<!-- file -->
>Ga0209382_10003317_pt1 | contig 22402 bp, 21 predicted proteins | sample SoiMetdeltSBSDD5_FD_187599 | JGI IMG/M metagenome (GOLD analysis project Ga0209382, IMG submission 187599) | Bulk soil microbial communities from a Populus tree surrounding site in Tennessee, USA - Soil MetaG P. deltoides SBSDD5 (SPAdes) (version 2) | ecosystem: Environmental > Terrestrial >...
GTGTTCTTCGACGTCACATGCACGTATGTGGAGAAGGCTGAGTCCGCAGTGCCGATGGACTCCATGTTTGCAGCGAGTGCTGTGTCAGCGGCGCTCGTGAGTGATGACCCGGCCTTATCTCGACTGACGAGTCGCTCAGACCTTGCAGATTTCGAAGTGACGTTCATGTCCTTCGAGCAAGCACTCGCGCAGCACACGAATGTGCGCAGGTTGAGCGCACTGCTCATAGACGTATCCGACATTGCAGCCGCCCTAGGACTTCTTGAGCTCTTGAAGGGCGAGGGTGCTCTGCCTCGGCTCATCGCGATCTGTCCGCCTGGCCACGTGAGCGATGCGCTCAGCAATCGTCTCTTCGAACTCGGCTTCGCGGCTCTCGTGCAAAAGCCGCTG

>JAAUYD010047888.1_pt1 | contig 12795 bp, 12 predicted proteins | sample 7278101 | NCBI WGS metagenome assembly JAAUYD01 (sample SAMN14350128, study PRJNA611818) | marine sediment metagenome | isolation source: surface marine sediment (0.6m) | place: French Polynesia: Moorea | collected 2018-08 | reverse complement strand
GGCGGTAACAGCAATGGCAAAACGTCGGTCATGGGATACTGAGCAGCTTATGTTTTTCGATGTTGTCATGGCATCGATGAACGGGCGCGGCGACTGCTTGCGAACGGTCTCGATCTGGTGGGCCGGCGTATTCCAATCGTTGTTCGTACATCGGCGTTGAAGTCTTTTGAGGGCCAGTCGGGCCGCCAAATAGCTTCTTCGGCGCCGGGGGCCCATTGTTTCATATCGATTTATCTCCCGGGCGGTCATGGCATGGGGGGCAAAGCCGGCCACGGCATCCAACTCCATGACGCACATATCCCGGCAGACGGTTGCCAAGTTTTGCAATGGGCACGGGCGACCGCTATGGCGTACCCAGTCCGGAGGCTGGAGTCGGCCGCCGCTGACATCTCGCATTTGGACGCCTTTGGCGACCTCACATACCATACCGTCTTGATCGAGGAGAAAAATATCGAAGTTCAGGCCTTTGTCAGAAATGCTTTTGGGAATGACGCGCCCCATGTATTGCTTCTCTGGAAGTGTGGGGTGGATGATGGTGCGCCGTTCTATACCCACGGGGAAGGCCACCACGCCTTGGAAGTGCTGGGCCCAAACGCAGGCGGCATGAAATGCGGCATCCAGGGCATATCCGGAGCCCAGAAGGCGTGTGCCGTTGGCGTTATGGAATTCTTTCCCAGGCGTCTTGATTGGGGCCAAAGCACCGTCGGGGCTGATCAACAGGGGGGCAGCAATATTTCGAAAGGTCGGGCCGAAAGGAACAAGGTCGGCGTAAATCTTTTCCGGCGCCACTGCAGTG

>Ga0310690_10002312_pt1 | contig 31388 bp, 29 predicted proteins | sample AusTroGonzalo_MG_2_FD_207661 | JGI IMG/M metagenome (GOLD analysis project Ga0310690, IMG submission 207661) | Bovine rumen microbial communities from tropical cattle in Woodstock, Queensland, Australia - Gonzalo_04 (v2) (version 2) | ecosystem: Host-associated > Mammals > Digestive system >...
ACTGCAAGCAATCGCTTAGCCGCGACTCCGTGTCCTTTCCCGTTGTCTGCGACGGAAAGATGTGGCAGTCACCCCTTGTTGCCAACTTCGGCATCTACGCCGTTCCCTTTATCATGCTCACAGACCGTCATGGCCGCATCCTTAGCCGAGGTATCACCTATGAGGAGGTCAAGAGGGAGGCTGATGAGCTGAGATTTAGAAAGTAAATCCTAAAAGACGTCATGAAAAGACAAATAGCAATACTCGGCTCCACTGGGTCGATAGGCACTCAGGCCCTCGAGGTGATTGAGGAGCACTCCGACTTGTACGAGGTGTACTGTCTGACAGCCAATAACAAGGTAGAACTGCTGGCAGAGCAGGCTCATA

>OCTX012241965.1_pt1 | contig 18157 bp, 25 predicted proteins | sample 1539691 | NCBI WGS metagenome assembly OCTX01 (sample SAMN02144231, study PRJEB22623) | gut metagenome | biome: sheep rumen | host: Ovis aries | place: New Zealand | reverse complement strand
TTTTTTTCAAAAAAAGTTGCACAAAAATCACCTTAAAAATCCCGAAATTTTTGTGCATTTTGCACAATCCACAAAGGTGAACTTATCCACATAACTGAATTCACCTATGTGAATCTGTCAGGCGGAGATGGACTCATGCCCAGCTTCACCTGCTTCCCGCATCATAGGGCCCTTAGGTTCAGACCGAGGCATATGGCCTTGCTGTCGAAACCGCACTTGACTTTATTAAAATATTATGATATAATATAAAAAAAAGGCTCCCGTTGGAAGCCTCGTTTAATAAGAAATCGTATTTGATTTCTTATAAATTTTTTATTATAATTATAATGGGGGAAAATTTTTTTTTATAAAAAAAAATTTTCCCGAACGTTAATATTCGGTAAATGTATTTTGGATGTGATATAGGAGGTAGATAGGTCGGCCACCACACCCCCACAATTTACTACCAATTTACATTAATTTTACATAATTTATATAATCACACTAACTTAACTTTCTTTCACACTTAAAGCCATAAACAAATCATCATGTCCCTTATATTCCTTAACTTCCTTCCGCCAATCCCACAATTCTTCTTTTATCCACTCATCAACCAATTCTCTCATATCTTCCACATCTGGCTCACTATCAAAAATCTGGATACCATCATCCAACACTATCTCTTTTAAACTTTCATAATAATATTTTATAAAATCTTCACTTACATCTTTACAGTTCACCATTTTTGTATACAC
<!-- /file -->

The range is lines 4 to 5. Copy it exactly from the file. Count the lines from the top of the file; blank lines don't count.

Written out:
GGCGGTAACAGCAATGGCAAAACGTCGGTCATGGGATACTGAGCAGCTTATGTTTTTCGATGTTGTCATGGCATCGATGAACGGGCGCGGCGACTGCTTGCGAACGGTCTCGATCTGGTGGGCCGGCGTATTCCAATCGTTGTTCGTACATCGGCGTTGAAGTCTTTTGAGGGCCAGTCGGGCCGCCAAATAGCTTCTTCGGCGCCGGGGGCCCATTGTTTCATATCGATTTATCTCCCGGGCGGTCATGGCATGGGGGGCAAAGCCGGCCACGGCATCCAACTCCATGACGCACATATCCCGGCAGACGGTTGCCAAGTTTTGCAATGGGCACGGGCGACCGCTATGGCGTACCCAGTCCGGAGGCTGGAGTCGGCCGCCGCTGACATCTCGCATTTGGACGCCTTTGGCGACCTCACATACCATACCGTCTTGATCGAGGAGAAAAATATCGAAGTTCAGGCCTTTGTCAGAAATGCTTTTGGGAATGACGCGCCCCATGTATTGCTTCTCTGGAAGTGTGGGGTGGATGATGGTGCGCCGTTCTATACCCACGGGGAAGGCCACCACGCCTTGGAAGTGCTGGGCCCAAACGCAGGCGGCATGAAATGCGGCATCCAGGGCATATCCGGAGCCCAGAAGGCGTGTGCCGTTGGCGTTATGGAATTCTTTCCCAGGCGTCTTGATTGGGGCCAAAGCACCGTCGGGGCTGATCAACAGGGGGGCAGCAATATTTCGAAAGGTCGGGCCGAAAGGAACAAGGTCGGCGTAAATCTTTTCCGGCGCCACTGCAGTG

>Ga0310690_10002312_pt1 | contig 31388 bp, 29 predicted proteins | sample AusTroGonzalo_MG_2_FD_207661 | JGI IMG/M metagenome (GOLD analysis project Ga0310690, IMG submission 207661) | Bovine rumen microbial communities from tropical cattle in Woodstock, Queensland, Australia - Gonzalo_04 (v2) (version 2) | ecosystem: Host-associated > Mammals > Digestive system >...